Study provides first cost estimates for new police station
It will cost the city from $831,000 to nearly $1.3 million to relocate the Tonganoxie Police Station to one of three sites reviewed in a feasibility study.
The report from Wilson Estes Police Architects, a firm specializing in law enforcement facilities, studied three properties: the former Annie’s Country Jubilee, the closed video store at 302 Shoemaker Road and city-owned property at Third and Main streets. The firm reviewed the renovations needed and the cost to make the two existing buildings functional modern police headquarters while also providing the same information about a new building built on city-owned property.
The estimated costs associated with each site are:
• $830,950 for the 5,500-square-foot former video store.
• $1.264 million for the 8,500-square-foot Annie’s building.
• $1.294 million for a new station on city property at Third and Main streets.
The cost of purchase is included in the estimates for Annie’s and the closed video store.
Although the Tonganoxie City Council has yet to discuss the study, the expense of the estimates probably surprised council members. In September, the council chose to forego consideration of remodeling the former Right Choice building in the Urban Hess Industrial Park as a dual police headquarters and second fire station at the estimated cost of $633,228 and a quoted price of $582,000 for the building.
Mayor Jason Ward said Monday the estimates were higher than anticipated but said they were developed by specialists in police station design and construction.
“I think it’s going to be pretty educational,” he said. “I don’t know if I had any expectations until we got to the point we went and asked someone in that business. We had to have that context before we could move forward.”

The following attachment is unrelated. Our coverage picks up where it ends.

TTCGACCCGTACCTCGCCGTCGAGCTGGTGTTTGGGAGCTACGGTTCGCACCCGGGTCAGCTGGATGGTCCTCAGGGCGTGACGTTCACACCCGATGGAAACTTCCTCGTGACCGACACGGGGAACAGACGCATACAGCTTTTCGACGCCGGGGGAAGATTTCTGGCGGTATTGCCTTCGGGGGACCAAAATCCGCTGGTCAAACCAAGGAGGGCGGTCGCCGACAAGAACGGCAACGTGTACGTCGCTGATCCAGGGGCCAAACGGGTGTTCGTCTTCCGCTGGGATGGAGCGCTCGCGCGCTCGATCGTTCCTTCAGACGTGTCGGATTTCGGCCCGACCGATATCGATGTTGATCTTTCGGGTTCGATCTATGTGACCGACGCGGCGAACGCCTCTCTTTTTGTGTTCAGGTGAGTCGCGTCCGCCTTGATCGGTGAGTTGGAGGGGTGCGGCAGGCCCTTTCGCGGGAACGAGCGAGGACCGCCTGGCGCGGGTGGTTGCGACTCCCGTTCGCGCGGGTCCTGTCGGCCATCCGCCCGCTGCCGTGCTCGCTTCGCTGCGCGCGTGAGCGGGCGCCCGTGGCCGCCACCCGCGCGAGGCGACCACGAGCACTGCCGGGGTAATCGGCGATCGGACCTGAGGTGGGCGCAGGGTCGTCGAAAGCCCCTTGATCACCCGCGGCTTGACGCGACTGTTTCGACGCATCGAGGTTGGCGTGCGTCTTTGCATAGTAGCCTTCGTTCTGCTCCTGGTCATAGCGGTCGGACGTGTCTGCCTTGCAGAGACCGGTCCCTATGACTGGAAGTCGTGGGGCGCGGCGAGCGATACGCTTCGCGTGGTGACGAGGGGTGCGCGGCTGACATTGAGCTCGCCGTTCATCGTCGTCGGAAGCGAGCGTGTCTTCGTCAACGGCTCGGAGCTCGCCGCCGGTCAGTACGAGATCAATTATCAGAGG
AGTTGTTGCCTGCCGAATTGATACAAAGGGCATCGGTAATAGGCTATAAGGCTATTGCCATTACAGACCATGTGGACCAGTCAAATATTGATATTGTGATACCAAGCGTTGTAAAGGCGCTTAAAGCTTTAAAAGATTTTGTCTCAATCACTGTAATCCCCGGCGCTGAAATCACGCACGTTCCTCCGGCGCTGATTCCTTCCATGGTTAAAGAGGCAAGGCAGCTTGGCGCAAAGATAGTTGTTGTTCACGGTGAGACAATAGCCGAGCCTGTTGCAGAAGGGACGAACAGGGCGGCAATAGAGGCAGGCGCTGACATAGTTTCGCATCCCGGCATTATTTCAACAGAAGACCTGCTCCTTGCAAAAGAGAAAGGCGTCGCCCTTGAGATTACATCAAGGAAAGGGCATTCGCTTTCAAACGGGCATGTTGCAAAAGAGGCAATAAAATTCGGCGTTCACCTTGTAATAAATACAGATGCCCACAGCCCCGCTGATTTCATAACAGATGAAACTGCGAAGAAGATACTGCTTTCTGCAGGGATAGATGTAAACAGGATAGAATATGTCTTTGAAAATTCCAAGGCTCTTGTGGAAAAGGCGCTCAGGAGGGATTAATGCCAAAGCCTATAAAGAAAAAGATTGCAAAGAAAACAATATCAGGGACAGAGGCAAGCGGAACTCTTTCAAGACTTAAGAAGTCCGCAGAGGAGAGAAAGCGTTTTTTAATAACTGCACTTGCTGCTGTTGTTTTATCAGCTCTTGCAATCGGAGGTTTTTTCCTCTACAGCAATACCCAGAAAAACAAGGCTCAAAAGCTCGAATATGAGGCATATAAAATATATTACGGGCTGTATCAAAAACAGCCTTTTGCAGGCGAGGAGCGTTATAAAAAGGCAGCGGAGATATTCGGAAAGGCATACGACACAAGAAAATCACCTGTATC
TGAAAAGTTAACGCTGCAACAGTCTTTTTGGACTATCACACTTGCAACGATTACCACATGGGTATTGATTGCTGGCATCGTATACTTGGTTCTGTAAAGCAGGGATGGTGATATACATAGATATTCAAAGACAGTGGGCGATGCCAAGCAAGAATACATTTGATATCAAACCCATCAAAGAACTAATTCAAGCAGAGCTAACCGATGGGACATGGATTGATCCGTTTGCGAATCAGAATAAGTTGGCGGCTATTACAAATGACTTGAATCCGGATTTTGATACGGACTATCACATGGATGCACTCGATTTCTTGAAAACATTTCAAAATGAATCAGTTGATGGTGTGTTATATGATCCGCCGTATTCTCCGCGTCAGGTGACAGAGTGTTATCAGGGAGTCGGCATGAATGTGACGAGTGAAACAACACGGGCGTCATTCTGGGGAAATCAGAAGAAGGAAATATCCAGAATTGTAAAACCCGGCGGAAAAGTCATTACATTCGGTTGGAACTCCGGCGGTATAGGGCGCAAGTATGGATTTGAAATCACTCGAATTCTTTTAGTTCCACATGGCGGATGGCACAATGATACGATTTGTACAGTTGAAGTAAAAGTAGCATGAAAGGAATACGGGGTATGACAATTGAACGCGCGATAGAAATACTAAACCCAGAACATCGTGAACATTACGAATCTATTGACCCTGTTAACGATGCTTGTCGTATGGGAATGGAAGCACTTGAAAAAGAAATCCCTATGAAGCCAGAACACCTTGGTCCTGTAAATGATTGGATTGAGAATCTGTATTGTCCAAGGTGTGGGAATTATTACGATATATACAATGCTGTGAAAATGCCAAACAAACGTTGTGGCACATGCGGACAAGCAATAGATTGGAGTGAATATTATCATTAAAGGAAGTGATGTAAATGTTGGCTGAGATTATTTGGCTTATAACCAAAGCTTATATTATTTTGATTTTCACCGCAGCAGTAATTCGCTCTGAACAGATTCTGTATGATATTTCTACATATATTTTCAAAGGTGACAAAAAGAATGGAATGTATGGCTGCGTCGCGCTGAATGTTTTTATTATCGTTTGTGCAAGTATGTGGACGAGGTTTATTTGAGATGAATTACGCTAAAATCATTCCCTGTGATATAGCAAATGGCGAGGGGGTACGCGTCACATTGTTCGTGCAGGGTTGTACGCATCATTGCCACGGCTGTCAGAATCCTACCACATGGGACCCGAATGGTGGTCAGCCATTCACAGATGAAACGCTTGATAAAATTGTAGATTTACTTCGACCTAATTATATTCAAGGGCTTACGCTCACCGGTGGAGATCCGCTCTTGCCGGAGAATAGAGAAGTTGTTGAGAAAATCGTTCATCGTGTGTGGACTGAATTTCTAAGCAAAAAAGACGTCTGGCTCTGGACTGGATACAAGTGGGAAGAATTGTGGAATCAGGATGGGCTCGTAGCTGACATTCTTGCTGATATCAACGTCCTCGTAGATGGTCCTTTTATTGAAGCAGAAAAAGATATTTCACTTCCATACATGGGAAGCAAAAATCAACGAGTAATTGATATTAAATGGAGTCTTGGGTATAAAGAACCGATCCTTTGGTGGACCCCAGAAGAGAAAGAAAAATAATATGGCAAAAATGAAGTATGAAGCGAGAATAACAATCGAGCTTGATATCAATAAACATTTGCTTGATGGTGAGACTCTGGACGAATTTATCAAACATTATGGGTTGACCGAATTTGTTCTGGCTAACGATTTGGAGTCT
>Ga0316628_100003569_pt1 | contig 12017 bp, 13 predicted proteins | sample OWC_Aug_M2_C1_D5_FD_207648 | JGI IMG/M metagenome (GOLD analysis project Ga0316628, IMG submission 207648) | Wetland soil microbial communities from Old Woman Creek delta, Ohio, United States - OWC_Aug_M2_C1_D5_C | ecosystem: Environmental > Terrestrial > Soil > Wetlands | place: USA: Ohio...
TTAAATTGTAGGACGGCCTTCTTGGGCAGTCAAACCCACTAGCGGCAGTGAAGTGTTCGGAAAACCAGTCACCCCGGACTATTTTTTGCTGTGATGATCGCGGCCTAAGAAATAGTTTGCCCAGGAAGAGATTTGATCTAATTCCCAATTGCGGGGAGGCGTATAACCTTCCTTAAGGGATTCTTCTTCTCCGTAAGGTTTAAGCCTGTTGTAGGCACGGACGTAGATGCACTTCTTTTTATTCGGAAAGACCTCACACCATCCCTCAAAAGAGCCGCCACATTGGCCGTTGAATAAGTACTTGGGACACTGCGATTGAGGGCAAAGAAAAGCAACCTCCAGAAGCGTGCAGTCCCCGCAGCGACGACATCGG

Progress on another expected city expenditure should make council members more comfortable with the cost of a new police station, Ward said.
“We now know what we are looking at for developing the industrial park,” he said. “We significantly reduced that number with the Port Authority’s commitment, and I think the county will partner, as well.
“Hopefully that will reduce some of the stress of the police station.”
The police station feasibility study was to be discussed at the Dec. 27 Tonganoxie City Council meeting. However, that meeting was canceled because of lack of a quorum and the agenda on the rescheduled Dec. 29 meeting was limited to bill payments, the city administrator search and other city personnel matters related to Assistant City Administrator Kathy Bard’s medical leave.
The feasibility study now is one of two items, along with the city administrator search, on the agenda for Wednesday’s special council meeting.
Ward said his goal for the council during that meeting was to evaluate all three buildings studied and the costs associated with them. The council could agree to move forward with one of those sites or agree to get the same information on three other buildings proposed to the city since the feasibility study was authorized. Those are the former post office building downtown, the former bank building immediately to its south on the corner of Delaware and Fourth streets and the building on Laming Road in the Urban Hess Industrial Park owned by Steve LaForge.
“I don’t think standing pat is an option,” Ward said. “Just from an operational standpoint, we need to put those guys in a better place to do their business.”
The feasibility study reinforced that view. After working with Chief Jeff Brandau and the department, the architects said the department needed a minimum of 5,500 square feet, or 4,200 square feet more than the current station provides.
The crammed space does not allow room for adequate storage or the conducting of police procedures by modern standards, the study found. It also found the station’s bathrooms did not meet ADA requirements and the station lacked a secured entrance and other security features.
Features built into all sites studied not currently available to the department include such things as a sheltered sally port for loading and unloading prisoners, two private interview rooms, a holding room and men and women’s lockers and shower space.
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